“How many times do I have to tell you?” Harry groaned. “This is asinine. The military has been volunteer-based since 1973. You LITERALLY cannot get drafted. We’re not in the 1940’s.”
“But if there’s a national emergency, Congress could reinstate the draft and you know that,” Jasmine corrected him.
Mike turned back to face the board. “So what kind of national emergency would make people afraid of getting drafted and feel like The Last of Us?”
“Stupid question from a non-gamer girl here,” Mary raised her hand. “What is The Last of Us even about?”
“It’s basically another zombie apocalypse game,” Harry answered.
“Not just another zombie apocalypse game,” Kenny snapped. “Don’t disrespect the GOAT like that, bro. The storytelling in that joint is off the chain. Y’all gotta hop on that before part 2 comes out. I’m tellin’ you, y’all are missing out.”
“So a zombie apocalypse is supposed to happen?” Jasmine asked.
“You see how ridiculous this sounds?” Harry asked.
“No, listen,” Mike started, turning to them. “The deja vu’s might not be telling us that everything we see is gonna happen. You know how when you have it there’s usually a specific thing that triggers it? And then if you look around it starts to feel like other things are a part of it, but they really aren’t?”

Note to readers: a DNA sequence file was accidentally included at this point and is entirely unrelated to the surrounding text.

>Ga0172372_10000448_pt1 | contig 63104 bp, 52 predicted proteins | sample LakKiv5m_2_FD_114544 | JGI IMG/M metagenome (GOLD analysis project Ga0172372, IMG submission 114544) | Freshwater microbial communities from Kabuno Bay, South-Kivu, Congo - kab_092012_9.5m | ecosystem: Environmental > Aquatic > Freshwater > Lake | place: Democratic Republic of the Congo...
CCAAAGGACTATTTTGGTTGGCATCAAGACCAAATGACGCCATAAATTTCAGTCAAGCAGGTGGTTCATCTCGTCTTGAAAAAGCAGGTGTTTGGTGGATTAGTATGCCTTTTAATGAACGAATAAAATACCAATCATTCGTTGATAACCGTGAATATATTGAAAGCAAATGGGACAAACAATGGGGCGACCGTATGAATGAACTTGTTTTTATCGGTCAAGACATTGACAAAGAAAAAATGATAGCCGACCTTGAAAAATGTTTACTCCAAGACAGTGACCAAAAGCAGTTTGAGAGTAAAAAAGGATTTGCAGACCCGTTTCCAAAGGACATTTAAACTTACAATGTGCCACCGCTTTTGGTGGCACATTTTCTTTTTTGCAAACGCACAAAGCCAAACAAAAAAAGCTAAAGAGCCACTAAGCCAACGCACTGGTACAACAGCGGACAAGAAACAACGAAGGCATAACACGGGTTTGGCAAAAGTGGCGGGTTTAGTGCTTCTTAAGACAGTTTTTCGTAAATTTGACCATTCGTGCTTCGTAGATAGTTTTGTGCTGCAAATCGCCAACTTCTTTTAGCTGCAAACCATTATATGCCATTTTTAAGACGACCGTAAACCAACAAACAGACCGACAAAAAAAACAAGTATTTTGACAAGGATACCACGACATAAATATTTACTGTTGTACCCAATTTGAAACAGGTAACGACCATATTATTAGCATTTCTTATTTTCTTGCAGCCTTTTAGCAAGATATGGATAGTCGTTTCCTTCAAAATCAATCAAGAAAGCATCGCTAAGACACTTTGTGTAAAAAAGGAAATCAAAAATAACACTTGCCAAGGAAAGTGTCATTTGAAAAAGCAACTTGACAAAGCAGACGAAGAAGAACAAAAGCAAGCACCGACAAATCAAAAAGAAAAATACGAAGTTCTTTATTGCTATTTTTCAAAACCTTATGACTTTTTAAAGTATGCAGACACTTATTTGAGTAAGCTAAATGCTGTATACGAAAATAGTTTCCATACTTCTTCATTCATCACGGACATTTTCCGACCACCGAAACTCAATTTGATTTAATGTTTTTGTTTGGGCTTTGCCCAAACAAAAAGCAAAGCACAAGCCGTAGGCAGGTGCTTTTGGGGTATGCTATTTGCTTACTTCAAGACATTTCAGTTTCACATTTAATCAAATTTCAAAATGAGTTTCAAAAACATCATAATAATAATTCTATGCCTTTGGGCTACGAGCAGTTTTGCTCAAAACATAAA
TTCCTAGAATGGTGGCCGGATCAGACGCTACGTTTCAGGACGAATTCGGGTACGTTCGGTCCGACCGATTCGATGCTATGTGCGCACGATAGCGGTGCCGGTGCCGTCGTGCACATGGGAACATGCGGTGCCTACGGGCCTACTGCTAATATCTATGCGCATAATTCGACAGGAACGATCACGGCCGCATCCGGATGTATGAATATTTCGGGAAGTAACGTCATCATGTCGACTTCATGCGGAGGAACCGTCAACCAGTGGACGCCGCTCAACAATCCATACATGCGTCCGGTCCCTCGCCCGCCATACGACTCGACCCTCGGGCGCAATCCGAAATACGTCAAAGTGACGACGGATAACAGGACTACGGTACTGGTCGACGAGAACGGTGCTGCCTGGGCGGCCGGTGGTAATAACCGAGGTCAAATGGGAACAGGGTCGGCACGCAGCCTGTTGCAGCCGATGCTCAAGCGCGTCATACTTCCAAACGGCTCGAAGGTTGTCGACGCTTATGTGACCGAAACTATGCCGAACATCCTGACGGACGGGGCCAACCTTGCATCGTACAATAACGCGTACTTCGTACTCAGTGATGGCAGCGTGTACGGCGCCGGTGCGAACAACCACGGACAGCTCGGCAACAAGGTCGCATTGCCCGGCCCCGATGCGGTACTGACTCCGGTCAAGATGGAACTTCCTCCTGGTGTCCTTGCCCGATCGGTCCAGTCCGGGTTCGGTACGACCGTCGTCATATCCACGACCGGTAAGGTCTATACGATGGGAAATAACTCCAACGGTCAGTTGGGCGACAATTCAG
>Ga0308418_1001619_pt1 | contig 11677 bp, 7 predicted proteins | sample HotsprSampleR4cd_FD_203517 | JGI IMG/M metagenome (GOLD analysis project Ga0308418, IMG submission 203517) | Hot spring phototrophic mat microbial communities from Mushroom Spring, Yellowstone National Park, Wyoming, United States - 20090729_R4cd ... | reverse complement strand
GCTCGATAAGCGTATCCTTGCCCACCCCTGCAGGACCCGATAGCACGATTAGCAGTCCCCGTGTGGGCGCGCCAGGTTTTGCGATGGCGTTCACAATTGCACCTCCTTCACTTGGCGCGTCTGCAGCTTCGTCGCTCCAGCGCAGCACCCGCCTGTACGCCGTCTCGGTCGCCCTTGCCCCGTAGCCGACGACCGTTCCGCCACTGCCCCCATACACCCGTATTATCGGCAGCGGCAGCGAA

“Not following you,” Mary confessed.
“Like if I have a deja vu while seeing someone get out of a red car, but then I notice that my friend is drinking Coke and wearing blue Jordans. The Coke and the Jordans could just be “collateral details” and the real message the deja vu is trying to tell me has to do with the red car. So the deja vu might not be saying that there’s gonna be a zombie apocalypse. It could be saying that whatever happens in the future, people are gonna be comparing it to The Last of Us Part II.”
“I see,” Jasmine nodded. “Cuz my deja vu didn’t have to do with Dunkirk or World War II. It was just that specific fear of getting drafted.”
“This doesn’t make sense!” Harry cried. “Can you hear yourselves? Listen. We can’t do a project on deja vu because you can’t control when you get a deja vu. You guys lucked out last week, but what do we do the next time we have class and nothing happens? We have nothing to add to Mike’s little board, nothing to study, and nothing to get graded on. Ergo: this is stupid.”
The room was silent for a few seconds and the others turned to Mike for his opinion.
“That’s a valid point,” he ceded. “We’re completely at the mercy of these deja vu’s. If we don’t get them, then we’re screwed. So how about this? Today’s the 11th and we have class twice a week. If we don’t have enough information by the end of the month to do a project, we’ll drop this and do the Mandela Effect. That will still give us two months to complete it.”
The group thought the offer over silently and Harry looked at the ceiling, as if he were calculating the odds of success.
“Deal,” he finally said.
The rest of the group breathed a quiet sigh of relief, glad that they were all on the same page for once.
“My bad, guys!” Kenny blurted. “I’m not gonna be in class on Wednesday. We got a game in Minnesota that night so we’re leaving that afternoon.”
The girls groaned.
“Can you facetime us?” Mike offered.
Kenny rubbed his eye. “I dunno if I could do any face stuff to be honest with you.”
“It’s not…never mind.”
But two days later Kenny did facetime them and he had a new deja vu to share.